End of the year lists are usually about the “best” and the “greatest,” parlance that typically translates to “you should buy this.” But we have one list for the finale of 2012 that is less about great purchases and more about the work that went into them—and future gadgets.
That list is what we call the Technical Excellence Awards, or Tech Ex for short. This is the 29th year in a row that we’ve singled out the breakthroughs in science, electronics, and technology that we think have the most impact. Not all of what you see here will even make it to market, but our analysts still believe the ideas behind the creation of items on this list will benefit the industry, consumers, and businesses for years to come. Sometimes great tech debuts before it’s truly time to shine. Sometimes vendors get the implementation entirely wrong. That’s up to you to judge.
For now, we’ll celebrate a few innovative products that seem to have it right and a few of the breakthroughs that make them possible. And be sure to tell us in the comments if we missed something fantastic.
Raspberry Pi Foundation
We’ve become a society that uses tools we don’t understand. Perhaps the most egregious of these is the computer, where things magically appear on a screen and we have no idea why. The Raspberry Pi wants to change that. This is an entire computer that is the size of a credit card and that you connect to a TV and keyboard to get going. Total cost? $25 or $35 dollars, depending on the model—the more expensive one has two USB ports instead of one, Ethernet, and uses less power.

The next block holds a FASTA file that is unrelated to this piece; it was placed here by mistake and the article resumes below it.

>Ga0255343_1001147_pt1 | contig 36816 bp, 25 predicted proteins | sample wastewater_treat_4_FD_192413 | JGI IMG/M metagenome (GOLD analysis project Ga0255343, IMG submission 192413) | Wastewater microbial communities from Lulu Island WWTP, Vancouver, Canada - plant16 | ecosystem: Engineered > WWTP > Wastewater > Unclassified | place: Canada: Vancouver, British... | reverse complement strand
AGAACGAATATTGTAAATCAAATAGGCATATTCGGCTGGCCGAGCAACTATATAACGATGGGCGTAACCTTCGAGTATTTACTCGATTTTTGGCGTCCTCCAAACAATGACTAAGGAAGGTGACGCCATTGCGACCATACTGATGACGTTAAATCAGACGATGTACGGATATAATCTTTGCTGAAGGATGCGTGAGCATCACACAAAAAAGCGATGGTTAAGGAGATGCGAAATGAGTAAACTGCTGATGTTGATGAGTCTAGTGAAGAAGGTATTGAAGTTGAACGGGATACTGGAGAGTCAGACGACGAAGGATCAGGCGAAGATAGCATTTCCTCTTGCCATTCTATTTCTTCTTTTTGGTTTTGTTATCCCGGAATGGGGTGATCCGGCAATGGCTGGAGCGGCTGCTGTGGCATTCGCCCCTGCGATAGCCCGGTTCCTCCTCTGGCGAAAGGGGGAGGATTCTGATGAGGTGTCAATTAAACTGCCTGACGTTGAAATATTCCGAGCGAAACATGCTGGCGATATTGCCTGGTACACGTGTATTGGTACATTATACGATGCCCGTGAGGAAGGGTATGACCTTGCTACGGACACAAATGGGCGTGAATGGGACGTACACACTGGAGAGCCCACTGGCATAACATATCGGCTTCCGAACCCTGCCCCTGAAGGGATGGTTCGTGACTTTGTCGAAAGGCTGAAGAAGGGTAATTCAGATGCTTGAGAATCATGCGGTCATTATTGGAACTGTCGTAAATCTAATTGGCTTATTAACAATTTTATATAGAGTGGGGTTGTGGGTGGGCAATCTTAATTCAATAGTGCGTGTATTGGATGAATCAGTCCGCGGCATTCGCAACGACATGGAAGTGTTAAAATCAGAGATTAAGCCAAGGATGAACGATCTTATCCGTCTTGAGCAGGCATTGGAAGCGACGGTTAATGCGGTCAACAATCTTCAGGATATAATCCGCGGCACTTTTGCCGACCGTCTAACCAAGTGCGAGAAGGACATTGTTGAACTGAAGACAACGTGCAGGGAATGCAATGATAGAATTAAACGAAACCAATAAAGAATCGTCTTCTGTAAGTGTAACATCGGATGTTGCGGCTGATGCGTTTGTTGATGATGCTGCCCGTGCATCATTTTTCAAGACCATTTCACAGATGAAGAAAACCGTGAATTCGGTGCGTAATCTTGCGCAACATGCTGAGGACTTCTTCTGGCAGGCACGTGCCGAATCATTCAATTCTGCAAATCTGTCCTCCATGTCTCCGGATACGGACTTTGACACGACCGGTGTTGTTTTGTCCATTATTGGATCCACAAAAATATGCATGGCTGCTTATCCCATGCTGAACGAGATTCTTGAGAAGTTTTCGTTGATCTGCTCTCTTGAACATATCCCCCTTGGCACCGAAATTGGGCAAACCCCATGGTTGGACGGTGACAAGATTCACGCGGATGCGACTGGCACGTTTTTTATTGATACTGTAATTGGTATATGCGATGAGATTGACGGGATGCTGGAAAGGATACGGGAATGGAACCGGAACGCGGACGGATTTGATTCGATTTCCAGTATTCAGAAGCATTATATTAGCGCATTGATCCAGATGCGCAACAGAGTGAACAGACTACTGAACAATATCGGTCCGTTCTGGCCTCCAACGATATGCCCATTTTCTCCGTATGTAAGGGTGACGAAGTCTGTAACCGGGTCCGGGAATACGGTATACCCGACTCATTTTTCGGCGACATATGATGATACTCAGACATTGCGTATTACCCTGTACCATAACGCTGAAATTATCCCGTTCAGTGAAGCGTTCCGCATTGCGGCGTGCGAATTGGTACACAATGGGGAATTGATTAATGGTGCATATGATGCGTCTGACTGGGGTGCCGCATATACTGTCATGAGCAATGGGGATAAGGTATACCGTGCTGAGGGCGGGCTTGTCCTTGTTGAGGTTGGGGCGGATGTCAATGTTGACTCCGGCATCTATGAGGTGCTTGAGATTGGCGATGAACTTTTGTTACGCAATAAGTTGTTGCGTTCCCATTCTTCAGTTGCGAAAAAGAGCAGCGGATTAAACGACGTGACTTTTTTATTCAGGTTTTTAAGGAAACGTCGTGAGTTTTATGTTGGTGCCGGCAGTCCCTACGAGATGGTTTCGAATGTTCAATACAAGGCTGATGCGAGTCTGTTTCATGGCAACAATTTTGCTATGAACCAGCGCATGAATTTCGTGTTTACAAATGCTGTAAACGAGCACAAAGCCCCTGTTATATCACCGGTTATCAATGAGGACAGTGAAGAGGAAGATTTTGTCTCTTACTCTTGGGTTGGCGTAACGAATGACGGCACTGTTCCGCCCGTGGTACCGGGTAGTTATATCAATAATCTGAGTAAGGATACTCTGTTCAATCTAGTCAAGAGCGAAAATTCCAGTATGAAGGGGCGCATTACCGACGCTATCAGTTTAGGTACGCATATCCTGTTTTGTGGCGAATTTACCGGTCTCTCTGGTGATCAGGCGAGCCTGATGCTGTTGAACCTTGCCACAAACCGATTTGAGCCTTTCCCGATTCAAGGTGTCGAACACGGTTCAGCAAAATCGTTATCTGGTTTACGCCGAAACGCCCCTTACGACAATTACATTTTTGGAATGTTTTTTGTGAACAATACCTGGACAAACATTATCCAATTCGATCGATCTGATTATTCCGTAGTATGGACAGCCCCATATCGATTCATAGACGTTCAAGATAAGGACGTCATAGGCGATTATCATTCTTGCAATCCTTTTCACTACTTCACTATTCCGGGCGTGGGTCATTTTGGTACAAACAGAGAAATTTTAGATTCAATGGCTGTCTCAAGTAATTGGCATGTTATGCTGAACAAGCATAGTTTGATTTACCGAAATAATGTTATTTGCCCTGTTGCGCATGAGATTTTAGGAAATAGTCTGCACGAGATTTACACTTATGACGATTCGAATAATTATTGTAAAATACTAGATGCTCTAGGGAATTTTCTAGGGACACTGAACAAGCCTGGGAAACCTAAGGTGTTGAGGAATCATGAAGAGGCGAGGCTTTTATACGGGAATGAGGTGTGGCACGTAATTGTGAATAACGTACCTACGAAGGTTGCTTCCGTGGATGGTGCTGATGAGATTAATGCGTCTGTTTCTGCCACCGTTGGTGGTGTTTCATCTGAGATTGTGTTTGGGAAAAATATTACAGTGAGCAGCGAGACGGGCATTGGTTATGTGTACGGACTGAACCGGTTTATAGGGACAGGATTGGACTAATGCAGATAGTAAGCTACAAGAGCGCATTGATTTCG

It’s as basic as basic can be, and our review makes clear that this is not for everyday use. This is for “the kind of exploration and tinkering that are nowadays often relegated to even the fringes of the DIY and enthusiast communities, and demands your active participation and intellectual engagement,” wrote reviewer Matthew Murray. For example, you’ll need to run a bootable operating system off a USB thumb drive. Is it worth it? The learning experience on this tiny, brilliant, inexpensive proto-computer definitely is.—Eric Griffith